...human beings are hardwired to need community...The problem with that from my perspective is that human beings are hardwired to need community and conversation and intimacy and touch, and those things are much more possible in person than at a distance. I'd point out that both of the examples linked in your article are face-to-face communities with a lot of face time. In faith, Kathy
Thanks for your thoughtful email. I've come to believe there's a deeper truth at play here than "online vs. in person." The 21st Century Faith Formation training makes a very compelling case about how the world is changing all around us, and points out that church life as we know it made sense historically only because it mapped onto a culturally similar, geographically defined community that already existed.. As those things change, what does it mean for church?
[Training facilitator John] Roberto argues we need to now instead serve "networked individuals," and that churches should serve as "curators" of resources, which include but are not limited to the traditional elements of Sunday worship as well as lots of other stuff out there that the church points to but doesn't create itself. But what is missing for me is that all these options are presented as co-equal, as if they have no relationship to one another (e.g. an online discussion is the same as a prayer vigil after a traumatic event). Just look at one of his typical graphics, on page 12 or 13 of this handout.
So what if these approaches in a "network" had a consistent relationship? What if, rather than substituting for in person interaction, technology amplified our in person interactions? The fact that you and I spent a week together in Phoenix at Justice General Assembly last summer makes this email conversation more valuable, and vice versa: the time we spent building a relationship in Phoenix has additional impact because we can continue to communicate online. And today I can send you links to all of Roberto's presentations, which are also online. Rather than assuming that formulaic in person interaction is the only mode of church, we can recognize that it's hard to get people together, and so we make their precious time with one another more valuable by buttressing it with other ways of connecting when they're not together. That's what I was trying to get at in the article, anyways. Because you're absolutely right, the time that, for example, youth spend with one another in Youth Caucus is irreplaceable.
Can social media and technology heighten the value of our limited time together, rather than replace it?
Can social media and technology heighten the value of our limited time together, rather than replace it? Can it be a way to hold onto folks who would otherwise simply drift away because they can't find their way to a service that speaks to them on a Sunday morning? And even better, can we use these multiple approaches to create a continuum of meaning and involvement that leads to ever-deeper spiritual practice? That's what excites me.
What do you think?
Warmly, CareyHi Carey, YES! I'm absolutely with you on so much of what you're saying: that an online chat or a Facebook group does not have equal weight with a prayer vigil, that churches done "the old way" do rely on an older cultural paradigm, and that we need to recognize our time together as precious and limited. Technology can and should buttress what we have together face-to-face. The piece I struggle with is exactly what you pinpointed: when I see it discussed, very often technology approaches are seen as equal to or surpassing more traditional approaches.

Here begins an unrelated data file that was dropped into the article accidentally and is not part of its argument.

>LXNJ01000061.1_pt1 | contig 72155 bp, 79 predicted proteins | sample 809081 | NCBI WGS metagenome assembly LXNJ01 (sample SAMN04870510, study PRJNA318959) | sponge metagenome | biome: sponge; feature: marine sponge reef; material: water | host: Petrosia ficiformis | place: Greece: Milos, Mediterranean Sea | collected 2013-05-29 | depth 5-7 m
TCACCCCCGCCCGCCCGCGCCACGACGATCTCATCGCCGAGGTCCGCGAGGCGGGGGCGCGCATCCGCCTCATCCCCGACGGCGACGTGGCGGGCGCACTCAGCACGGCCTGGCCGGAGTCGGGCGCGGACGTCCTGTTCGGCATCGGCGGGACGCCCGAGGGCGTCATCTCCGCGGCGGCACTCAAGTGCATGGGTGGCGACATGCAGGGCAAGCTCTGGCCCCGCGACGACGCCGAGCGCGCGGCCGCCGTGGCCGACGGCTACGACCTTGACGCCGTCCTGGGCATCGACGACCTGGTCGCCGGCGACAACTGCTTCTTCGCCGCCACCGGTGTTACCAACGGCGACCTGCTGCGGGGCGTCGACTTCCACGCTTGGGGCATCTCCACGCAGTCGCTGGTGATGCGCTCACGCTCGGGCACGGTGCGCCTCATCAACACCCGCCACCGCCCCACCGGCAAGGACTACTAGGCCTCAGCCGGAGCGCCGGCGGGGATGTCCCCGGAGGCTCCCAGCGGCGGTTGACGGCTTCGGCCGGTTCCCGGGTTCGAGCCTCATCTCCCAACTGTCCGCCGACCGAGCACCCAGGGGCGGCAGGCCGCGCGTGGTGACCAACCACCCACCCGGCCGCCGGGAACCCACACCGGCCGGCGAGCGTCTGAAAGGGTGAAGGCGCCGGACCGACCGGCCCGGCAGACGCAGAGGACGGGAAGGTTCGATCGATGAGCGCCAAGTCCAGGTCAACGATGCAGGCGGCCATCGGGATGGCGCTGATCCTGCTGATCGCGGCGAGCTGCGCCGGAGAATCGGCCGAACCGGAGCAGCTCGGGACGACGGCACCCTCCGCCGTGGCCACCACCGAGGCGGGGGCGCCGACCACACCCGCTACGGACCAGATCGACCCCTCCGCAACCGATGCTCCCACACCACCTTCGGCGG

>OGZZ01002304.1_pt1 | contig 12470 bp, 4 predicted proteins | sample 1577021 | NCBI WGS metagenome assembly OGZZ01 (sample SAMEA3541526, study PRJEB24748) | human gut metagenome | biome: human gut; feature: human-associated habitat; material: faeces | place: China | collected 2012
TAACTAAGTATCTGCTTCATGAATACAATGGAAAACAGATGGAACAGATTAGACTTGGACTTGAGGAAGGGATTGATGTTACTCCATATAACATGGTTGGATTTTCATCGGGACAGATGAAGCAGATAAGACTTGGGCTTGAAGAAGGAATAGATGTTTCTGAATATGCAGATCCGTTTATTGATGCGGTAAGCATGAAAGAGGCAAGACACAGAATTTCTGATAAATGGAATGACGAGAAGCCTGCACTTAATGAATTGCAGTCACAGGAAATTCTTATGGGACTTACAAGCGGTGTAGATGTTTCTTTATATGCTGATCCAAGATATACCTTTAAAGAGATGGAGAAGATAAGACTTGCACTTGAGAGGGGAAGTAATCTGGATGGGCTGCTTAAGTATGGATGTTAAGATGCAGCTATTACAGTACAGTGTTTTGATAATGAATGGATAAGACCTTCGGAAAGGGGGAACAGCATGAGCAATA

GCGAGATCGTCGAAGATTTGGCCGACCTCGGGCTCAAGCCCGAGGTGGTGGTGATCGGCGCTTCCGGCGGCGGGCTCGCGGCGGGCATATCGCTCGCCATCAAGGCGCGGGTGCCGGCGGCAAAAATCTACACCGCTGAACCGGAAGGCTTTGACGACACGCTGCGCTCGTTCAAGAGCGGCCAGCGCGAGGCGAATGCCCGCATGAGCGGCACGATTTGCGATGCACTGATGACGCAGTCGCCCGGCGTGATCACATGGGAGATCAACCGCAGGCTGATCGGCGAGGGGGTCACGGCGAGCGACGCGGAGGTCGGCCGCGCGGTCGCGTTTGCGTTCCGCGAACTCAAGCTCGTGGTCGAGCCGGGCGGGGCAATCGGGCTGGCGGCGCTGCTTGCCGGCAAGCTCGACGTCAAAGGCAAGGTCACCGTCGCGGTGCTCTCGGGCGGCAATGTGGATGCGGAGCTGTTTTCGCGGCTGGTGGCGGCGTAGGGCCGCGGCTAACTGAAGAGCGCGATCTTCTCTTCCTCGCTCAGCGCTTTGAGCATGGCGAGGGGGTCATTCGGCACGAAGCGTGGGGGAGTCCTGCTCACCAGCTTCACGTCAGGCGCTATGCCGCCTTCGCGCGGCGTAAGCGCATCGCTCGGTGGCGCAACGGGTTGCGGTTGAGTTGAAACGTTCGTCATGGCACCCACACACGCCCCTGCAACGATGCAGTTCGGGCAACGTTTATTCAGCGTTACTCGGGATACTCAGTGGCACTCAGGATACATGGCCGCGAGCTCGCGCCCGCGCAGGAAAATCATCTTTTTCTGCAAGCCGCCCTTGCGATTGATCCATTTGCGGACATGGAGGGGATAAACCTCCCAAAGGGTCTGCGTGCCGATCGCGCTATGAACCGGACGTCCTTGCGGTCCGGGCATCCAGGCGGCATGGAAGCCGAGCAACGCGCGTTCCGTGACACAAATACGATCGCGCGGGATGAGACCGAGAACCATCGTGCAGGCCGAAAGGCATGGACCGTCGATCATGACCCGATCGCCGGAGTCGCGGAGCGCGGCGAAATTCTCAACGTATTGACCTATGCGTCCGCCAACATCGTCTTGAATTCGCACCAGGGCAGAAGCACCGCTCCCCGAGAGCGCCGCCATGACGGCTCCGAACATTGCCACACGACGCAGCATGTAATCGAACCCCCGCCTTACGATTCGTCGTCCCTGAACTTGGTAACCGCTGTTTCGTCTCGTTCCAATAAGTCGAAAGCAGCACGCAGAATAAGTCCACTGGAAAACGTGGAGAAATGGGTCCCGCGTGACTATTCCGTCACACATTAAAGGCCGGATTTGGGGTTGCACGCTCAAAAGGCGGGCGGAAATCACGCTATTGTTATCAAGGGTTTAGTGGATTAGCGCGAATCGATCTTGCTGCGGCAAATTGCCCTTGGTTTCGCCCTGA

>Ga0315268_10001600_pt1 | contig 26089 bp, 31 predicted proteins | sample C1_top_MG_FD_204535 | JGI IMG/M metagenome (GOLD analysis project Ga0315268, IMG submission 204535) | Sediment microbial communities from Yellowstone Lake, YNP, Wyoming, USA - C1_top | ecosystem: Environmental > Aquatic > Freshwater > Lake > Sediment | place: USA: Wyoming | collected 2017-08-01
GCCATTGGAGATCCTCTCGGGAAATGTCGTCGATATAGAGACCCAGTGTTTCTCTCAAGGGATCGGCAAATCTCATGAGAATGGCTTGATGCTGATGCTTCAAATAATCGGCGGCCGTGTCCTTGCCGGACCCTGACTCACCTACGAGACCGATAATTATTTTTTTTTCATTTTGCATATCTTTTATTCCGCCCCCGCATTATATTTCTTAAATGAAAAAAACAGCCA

...I think it is those ways of being in community that are changing, not our need for community.What I believe deeply is human beings are hardwired to need people contact - skin-to-skin, voice-to-ear, eye-to-eye, emotionally engaging and physically satisfying contact with each other. I think that there is also a huge spiritual/emotional component to this - that human beings are also hard-wired to need meaning in their lives. I personally think that we are going to see a resurgence of people gathering in community, face-to-face, using those technology pieces to figure out where and how and what happens. What I think may not happen is the traditional time (Sunday morning) or delivery (sermon sandwich) because I think it is those ways of being in community that are changing, not our need for community. To address another question, why do we consider Sunday morning a higher priority in church life than any other? I think it is because it is one of the few things that our churches do that are actually focused on spiritual things. So many of our activities are intended as social gatherings to build community. To use some of the activities sponsored by the church I serve: bridge group, genealogy group, book club, game night, circle suppers, classic movie nights, a folksinging group... the list goes on. While these things could be structured as spiritual experiences meant to deepen one's connection with the divine or with the spirit within, they currently aren't. I suspect my church is not alone. As we begin to develop more activities in our churches that are spiritual in focus (small group ministry, radical hospitality dinners, service trips), we can begin to focus on that "bank of resources" that Roberto talks about. But you don't build those things online - you build them with face-to-face work, supported by all the technology you can muster at your fingertips. It does make sense that way. Thank you for the discussion. It will make my participation in the Faith Formation workshop coming in January in Dallas a little richer. In faith, Kathy